Ullman said that during his time as a senator in USG, he wrote vote explanations for every vote he took, got color printing to be included in the print quota and took a lead role in rewriting the USG Constitution last year.
“In a normal year without COVID, I probably wouldn’t have run for USG President, or even USG again at all,” Ullman said. “I’m here, however, to offer students the option of stability and experience as the only candidate for President who truly knows the ins and outs of USG—and especially USG since COVID.”
O.F.F. Party’s platform advocates for livestreaming virtual USG Senate meetings, school supply drives in residence halls, a PPE stock for students, continuing and increasing virtual prizes for the USG bingo initiative, installing a commuter student position in the Office of Student Life, supporting virtual advocacy like petitioning and advocating for formal recognition of campus esports teams.
“Our main goals this year are to maintain stability within USG and excel at fulfilling USG’s basic obligations to transparency and cost efficiency in a year where it will be challenging to accomplish either of those,” Ullman said. “This is the year to focus on improving the historically lacking aspects of USG like needs for quick communication, updating the website, and making USG feel accessible and relatable rather than like we’re out to get you.”
Both parties are advocating for increased communication to the student body through social media. The O.F.F Party is also proposing an ad hoc committee to meet with student media outlets.
The O.F.F. Party has also stressed that a number of their members served interim positions after the USG elections were postponed last semester by SUNY. “Ultimately, we are the party with the experience and ambition to bring you stability without the status quo,” the party said in an Instagram post.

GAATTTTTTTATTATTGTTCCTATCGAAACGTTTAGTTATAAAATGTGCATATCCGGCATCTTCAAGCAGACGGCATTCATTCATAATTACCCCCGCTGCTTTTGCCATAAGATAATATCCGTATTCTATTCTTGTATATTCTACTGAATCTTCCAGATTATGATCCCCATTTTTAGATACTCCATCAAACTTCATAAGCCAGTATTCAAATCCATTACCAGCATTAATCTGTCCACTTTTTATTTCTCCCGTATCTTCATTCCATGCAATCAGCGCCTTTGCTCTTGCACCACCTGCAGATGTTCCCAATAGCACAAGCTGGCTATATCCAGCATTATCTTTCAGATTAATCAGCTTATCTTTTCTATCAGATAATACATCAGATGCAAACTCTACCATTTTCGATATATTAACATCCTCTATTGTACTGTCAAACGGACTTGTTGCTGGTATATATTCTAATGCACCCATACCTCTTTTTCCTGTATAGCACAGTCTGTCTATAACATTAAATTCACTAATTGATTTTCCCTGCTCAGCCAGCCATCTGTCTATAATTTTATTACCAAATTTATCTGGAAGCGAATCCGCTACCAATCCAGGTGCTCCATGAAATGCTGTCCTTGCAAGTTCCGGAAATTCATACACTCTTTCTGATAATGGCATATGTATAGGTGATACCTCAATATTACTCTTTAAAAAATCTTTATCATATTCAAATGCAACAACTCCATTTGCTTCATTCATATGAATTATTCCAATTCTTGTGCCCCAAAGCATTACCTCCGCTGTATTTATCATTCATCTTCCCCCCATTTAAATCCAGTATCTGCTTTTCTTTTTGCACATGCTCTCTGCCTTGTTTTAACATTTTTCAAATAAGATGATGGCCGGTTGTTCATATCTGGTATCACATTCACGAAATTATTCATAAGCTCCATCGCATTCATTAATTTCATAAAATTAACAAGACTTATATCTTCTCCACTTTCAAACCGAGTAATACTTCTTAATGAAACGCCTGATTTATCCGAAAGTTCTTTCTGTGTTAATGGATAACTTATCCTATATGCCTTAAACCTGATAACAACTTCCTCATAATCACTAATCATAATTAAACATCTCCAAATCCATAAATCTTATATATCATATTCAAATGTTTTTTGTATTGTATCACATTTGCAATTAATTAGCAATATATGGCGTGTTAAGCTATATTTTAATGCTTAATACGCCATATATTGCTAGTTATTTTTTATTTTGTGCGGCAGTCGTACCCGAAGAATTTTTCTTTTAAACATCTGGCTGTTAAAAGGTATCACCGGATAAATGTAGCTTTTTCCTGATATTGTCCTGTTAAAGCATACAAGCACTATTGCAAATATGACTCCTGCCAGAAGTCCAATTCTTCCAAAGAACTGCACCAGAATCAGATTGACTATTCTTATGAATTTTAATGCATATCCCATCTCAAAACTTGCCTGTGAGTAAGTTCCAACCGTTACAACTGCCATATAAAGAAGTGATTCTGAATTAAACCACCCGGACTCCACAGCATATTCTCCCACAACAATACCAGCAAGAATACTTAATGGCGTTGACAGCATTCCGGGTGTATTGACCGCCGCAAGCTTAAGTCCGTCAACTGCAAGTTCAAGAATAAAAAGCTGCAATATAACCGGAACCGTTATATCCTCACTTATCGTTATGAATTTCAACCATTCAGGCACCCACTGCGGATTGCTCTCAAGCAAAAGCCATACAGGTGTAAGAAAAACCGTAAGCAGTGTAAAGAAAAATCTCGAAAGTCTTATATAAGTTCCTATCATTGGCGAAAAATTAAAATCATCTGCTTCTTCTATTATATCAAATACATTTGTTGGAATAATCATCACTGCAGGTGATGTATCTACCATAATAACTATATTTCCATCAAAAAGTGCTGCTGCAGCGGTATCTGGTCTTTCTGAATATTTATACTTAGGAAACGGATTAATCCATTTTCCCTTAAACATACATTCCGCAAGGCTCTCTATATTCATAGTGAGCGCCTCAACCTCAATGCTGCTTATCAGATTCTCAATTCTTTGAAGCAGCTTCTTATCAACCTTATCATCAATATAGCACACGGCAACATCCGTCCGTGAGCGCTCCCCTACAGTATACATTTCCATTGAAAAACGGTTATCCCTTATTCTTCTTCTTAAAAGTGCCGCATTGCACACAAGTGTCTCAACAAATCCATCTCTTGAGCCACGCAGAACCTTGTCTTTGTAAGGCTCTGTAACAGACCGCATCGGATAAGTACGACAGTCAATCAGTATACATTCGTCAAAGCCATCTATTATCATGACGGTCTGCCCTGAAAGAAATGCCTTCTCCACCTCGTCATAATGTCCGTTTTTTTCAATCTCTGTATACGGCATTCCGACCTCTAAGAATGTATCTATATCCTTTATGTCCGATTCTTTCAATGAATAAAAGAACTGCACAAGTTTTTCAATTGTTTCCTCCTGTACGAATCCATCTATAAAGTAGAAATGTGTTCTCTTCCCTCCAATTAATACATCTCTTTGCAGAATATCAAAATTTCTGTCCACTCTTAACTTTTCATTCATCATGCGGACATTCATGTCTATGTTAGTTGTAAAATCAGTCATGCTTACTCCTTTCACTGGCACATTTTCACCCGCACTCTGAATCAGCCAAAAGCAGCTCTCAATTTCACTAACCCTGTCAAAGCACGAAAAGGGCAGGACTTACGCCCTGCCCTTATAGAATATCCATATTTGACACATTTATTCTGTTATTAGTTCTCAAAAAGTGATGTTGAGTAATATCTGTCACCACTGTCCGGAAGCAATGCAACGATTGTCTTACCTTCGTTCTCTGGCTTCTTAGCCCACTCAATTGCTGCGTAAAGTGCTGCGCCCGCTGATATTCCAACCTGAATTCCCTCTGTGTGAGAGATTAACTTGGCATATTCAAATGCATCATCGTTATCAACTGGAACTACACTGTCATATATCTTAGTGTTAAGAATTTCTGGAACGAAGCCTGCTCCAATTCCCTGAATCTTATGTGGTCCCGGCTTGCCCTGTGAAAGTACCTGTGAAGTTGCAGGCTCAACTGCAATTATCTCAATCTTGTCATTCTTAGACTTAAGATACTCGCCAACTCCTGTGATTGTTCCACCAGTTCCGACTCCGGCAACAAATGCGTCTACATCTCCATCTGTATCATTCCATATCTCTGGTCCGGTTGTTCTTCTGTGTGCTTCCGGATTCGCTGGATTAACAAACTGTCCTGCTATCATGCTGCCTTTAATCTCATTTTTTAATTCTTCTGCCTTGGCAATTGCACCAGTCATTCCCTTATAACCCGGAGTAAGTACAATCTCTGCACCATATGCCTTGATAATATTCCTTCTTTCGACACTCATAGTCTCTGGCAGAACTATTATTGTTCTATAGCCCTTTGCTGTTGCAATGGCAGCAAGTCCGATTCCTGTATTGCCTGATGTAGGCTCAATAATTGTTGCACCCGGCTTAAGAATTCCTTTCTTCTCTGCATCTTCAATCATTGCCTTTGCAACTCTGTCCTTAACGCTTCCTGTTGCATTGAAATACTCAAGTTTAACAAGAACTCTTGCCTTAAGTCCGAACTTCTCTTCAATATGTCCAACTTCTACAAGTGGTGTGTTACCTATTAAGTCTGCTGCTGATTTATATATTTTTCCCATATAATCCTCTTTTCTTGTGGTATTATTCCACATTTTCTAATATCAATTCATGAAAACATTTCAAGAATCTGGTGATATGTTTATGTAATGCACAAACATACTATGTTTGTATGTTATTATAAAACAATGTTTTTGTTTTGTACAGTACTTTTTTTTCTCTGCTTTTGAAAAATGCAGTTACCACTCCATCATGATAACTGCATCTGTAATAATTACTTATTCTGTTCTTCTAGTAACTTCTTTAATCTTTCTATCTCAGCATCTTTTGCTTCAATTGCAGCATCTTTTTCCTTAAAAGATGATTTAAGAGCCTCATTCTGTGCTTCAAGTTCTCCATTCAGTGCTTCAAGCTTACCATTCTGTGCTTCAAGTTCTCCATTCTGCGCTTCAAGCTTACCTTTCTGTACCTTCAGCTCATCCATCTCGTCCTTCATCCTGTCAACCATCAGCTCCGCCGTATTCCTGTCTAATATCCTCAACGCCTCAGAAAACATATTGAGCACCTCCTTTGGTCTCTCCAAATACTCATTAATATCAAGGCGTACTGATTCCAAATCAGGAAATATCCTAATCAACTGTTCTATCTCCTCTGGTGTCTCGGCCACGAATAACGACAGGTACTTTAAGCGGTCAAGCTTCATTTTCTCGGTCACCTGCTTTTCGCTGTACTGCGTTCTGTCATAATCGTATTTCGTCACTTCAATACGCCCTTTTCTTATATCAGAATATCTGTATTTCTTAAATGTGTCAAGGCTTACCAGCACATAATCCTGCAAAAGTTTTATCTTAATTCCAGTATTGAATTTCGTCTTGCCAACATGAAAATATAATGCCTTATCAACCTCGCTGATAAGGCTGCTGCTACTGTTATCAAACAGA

“I believe in comparison to the O.F.F party the A.F.T.E.R Party is more prepared with a shared vision. Hence why we have an essentially full party,” Spencer said. “Each and every student in the A.F.T.E.R. party not only has their own personal initiatives but are all so committed to the initiatives of the party itself that brings us together as not just a party, but a family.”
According to the USG Elections Bylaws, $40 shall be made available to senate candidates, $65 for vice president candidates and $85 for the president and treasurer candidates to use in campaigning during elections. Both parties decided not to spend any money that they were given through allocations from the Student Activity Fee.
There is a third candidate for USG President on the ballot, Vincent Ferrara, a 37-year-old senior psychology major, who is not aligned with either party. His platform includes working with the Student African American Brotherhood to develop the Redefining Manhood Program; allowing transfer students to have access to class registration based on completed credit standings; lobbying for more state funding and allowing better communication between USG and the student body.
Ferrara said in an interview with The Statesman that he operates an eBay store, an Etsy store and is a founder of a nonprofit organization that provides necessities to people in need named World Infinity Corp.
“I have real life experience that will translate well with USG,” Ferrara said. “I’m a business owner … I’m a single father with two girls. It’s a lot more life experience.”
Polling opened on Sept. 7 and will close on Friday, Sept. 11 at 5 p.m., giving students a total of five days to cast their votes on SB Engaged. If two candidates tie, a runoff election period will run from Sept. 14 through Sept. 18.
USG will also be hosting a virtual debate on Wednesday, Sept. 9 to meet and hear from the candidates.
Correction, 9/10/2020 12:00 p.m.: An earlier version of this article said that USG is giving students the option to vote on the Student Activity Fee due to the financial situation brought upon by the COVID-19 crisis. Although the financial situation affected the Student Activity Fee, the option to vote is part of a mandatory referendum vote that occurs every two years through SUNY.